By Jordan Boucher ’13 Overland Park, Kansas
Jordan Boucher ’13 sings second bass in the St. Olaf Choir.
I thought “fourth meal” was just for Taco Bell, but when we arrived back at our home-stay farm in Snåsa to a spread of bread, cheese, wine, cookies, brownies, fresh milk (as in five-hours-old fresh), moose jerky, sausage, sliced ham, scrambled eggs, hard boiled eggs, and fresh veggies … I remembered I wasn’t in Kansas anymore.
The concert in Snåsa was spot on. The church was packed. Concerts are always tighter when we are right up in the faces of the audience. I know for some it’s the pressure of being really vulnerable as there isn’t the safety of distance that you feel in a concert hall where the stage and the seats are so separated.
For a lot of us, though, it’s the intimacy of sharing the space so close that makes you want to be that much more expressive. When you have a “sardine can” concert, like in Snåsa, you see individual people. Applause isn’t approval of an anonymous aggregate anymore — it is real faces and visible emotion. What was so cool about this concert, though, was that the feeling of intimate, personal connection with the audience kept going after Beautiful Savior, all the way to our home stays.
“Seven big boys” squeeze in on the farm for the fourth meal of the day.
Which brings me back to fourth meal. The family with whom we stayed housed fellow choir members Christian Weeks, Evan Quinnell, Ben Andreae, David Hastings, Jonny Bauman, Mitch Rennie, and me. Seven big boys, with appetites to match. Thankfully, they were used to feeding farm-boy-sized stomachs.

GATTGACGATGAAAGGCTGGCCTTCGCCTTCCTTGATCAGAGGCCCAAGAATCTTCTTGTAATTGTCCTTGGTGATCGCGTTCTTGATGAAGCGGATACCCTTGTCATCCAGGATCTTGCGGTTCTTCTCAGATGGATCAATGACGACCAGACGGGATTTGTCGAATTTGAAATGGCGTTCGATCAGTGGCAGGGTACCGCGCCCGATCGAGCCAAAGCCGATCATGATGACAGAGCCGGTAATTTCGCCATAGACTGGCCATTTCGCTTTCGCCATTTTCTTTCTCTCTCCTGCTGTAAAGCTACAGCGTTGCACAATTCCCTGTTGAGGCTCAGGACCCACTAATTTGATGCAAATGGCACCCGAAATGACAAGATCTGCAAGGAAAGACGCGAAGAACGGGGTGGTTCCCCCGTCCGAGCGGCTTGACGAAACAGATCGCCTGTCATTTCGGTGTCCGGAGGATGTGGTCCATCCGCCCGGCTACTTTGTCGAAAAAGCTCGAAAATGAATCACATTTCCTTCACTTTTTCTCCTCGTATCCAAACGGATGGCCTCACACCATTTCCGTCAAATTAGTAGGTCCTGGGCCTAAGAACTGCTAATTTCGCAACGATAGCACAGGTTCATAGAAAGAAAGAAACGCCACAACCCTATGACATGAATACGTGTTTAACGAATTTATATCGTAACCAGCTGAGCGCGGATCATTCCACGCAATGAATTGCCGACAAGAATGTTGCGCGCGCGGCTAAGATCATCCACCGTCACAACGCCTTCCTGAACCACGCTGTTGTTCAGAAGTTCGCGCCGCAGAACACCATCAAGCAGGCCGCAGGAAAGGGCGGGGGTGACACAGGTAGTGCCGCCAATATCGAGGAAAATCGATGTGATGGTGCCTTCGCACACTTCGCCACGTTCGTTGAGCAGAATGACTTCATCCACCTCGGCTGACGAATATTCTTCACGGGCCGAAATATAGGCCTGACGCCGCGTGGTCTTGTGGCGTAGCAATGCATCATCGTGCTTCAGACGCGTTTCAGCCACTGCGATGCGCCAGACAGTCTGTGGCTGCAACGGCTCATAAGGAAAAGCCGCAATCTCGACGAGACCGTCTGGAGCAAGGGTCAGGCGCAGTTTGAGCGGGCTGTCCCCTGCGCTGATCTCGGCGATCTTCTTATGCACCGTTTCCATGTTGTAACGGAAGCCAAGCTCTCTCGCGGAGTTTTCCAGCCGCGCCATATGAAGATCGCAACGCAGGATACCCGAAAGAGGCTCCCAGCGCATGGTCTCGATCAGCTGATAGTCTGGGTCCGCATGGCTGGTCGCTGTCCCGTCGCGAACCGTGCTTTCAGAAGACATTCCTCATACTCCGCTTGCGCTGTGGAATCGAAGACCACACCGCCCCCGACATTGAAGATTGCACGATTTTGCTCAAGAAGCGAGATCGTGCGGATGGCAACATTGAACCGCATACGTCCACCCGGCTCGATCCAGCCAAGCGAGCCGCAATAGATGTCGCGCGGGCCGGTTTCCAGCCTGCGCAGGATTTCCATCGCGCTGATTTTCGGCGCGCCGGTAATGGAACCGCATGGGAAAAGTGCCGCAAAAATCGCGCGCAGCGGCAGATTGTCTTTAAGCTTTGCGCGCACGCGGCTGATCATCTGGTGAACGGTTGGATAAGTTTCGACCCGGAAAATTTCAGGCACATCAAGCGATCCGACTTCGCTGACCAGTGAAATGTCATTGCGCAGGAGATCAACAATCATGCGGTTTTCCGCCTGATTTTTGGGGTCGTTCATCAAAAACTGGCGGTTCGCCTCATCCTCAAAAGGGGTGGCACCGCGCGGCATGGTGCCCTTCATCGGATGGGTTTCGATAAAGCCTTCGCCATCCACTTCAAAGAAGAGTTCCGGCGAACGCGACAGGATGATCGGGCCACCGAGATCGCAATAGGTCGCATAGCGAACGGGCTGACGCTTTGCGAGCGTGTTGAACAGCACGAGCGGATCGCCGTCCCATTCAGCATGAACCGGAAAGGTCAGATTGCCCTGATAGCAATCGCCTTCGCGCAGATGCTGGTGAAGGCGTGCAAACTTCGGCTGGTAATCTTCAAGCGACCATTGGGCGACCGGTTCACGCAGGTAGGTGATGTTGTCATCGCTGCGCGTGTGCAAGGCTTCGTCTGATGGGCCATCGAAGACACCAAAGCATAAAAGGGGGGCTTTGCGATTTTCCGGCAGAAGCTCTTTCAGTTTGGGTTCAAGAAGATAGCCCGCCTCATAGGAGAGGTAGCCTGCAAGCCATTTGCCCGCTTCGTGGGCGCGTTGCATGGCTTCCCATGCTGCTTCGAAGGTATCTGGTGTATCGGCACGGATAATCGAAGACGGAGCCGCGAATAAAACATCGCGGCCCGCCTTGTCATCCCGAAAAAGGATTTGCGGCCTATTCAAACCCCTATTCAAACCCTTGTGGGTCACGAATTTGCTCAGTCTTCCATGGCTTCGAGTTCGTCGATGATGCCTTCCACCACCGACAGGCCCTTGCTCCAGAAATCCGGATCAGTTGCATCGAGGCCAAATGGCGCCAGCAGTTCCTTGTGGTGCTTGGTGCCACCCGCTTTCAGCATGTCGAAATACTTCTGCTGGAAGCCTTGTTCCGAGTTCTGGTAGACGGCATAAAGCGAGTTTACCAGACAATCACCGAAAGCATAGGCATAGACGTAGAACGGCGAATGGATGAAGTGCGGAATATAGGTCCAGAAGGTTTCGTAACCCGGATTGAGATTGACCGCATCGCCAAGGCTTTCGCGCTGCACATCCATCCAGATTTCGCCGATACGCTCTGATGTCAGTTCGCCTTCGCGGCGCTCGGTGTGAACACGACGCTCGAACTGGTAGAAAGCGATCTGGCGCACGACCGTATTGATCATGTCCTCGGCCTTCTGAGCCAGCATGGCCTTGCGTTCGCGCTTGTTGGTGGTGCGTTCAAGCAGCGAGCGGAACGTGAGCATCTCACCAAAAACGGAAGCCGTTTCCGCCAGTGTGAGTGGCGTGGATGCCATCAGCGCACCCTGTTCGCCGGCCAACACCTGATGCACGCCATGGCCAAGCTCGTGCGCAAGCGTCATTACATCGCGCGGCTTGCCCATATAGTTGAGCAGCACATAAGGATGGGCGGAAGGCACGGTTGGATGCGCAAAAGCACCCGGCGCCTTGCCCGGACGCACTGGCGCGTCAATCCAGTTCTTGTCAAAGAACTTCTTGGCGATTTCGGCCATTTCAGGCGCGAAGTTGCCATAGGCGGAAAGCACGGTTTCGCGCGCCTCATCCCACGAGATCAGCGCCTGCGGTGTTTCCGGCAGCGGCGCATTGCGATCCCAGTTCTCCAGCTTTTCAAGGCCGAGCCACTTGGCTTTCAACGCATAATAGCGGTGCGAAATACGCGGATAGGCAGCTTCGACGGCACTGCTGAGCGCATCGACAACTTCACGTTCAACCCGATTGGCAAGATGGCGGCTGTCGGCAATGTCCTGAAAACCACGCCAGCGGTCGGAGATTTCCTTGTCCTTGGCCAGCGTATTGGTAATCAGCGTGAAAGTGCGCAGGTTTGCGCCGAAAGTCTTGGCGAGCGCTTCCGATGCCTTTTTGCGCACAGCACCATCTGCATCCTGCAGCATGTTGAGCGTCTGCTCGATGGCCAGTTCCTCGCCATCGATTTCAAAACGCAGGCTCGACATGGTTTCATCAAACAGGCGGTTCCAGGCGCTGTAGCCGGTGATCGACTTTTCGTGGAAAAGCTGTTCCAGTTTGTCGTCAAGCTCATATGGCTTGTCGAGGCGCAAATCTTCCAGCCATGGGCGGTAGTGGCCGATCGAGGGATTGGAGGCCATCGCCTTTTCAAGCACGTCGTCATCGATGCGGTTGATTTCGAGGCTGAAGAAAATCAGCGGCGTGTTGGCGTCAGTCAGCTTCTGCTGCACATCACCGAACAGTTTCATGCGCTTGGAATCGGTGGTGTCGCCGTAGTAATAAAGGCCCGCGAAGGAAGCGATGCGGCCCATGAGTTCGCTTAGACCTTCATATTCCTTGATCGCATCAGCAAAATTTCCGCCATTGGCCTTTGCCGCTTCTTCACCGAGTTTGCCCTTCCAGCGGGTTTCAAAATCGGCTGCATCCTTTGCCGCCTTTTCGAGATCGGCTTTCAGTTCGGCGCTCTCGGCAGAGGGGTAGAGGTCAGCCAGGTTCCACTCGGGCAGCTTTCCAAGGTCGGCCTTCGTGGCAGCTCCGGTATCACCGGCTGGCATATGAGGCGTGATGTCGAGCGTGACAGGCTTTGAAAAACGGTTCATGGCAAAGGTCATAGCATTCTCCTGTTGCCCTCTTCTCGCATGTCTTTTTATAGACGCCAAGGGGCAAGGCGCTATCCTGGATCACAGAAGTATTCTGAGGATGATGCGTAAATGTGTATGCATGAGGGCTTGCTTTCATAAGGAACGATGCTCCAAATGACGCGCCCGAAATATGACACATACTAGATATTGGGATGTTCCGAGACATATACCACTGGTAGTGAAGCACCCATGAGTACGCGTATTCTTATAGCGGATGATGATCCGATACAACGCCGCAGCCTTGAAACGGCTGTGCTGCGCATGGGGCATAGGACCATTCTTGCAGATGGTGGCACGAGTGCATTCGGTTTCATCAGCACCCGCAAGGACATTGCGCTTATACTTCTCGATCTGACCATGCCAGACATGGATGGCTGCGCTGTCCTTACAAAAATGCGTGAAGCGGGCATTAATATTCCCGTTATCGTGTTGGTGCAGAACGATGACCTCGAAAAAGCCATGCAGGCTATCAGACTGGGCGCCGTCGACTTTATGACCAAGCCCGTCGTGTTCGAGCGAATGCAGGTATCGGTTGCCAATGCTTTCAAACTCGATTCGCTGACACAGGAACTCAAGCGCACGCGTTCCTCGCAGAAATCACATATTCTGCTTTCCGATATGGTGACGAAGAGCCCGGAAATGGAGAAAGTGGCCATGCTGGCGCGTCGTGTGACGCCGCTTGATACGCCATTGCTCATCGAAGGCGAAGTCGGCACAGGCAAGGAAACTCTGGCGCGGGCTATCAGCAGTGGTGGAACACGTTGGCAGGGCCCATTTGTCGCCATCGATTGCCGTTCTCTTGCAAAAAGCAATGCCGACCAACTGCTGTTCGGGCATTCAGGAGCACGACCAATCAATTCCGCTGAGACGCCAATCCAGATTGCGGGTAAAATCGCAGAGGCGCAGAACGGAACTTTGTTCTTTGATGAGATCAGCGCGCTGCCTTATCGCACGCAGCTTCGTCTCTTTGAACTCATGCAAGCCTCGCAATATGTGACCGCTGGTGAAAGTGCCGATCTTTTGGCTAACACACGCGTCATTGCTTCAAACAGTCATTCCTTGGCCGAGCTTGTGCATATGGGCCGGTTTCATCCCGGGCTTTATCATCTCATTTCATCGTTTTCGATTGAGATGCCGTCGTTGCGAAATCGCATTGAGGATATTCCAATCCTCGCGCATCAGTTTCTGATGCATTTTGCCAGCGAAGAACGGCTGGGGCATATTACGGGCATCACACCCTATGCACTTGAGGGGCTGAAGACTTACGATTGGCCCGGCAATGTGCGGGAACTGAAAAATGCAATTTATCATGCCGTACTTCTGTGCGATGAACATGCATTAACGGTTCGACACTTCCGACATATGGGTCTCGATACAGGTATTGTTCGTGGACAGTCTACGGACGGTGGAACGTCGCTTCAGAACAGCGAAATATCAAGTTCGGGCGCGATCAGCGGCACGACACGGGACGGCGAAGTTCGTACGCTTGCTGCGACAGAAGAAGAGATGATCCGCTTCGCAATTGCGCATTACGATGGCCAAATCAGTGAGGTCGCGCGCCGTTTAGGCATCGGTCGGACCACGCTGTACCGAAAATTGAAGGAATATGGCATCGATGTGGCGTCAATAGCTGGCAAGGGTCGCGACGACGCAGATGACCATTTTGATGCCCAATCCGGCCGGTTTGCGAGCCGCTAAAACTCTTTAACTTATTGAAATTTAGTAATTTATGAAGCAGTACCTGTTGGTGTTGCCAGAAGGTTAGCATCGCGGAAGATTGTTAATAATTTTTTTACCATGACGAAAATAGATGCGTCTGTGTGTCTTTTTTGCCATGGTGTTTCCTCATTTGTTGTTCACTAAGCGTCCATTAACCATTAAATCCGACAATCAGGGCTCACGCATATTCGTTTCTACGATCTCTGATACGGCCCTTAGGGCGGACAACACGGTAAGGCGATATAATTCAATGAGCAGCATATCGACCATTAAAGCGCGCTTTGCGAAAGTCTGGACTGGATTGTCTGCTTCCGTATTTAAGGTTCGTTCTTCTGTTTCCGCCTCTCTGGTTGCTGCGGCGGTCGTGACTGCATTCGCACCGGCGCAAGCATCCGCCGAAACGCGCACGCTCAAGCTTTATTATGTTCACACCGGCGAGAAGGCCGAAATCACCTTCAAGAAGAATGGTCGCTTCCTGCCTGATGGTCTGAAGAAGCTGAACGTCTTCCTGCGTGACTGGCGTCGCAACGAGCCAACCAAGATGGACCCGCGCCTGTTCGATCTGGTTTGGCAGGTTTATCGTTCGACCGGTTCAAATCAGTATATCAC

The farm where we stayed was built in the 1860s and the main house was left almost entirely unaltered save the addition of electricity. The ceilings were about 6′ 4″, which made it a tight squeeze for most of us. It felt like stepping into a time capsule (a really snug time capsule).
Johnny Bauman ’13, Christian Weeks ’13, and Ben Andreae ’13 each cradle a barn kitten during their home stay.
Aside from amazing food, we got to play with tiny kittens, the momma barn cat, and Myska, the farm dog who was no less than 70 percent wolf and an absolute sweetheart.
During the concert a calf had been born, so by the time we got back to the farm we got to go see the new baby, and then we stayed up long into the evening (morning?) talking with our hosts about anything and everything.
The experience was the perfect mix of new culture and the taste of home we needed after being away for three weeks. My time in Snåsa will absolutely be among my fondest memories of this incredible tour.
Johnny Bauman ’13, Christian Weeks ’13, Ben Andreae ’13 and Jordan Boucher ’13 with host parents in Snåsa.
Jordan Boucher ’13 and six other choir members were hosted by the grandparents of a student from Snåsa who came to St. Olaf last year.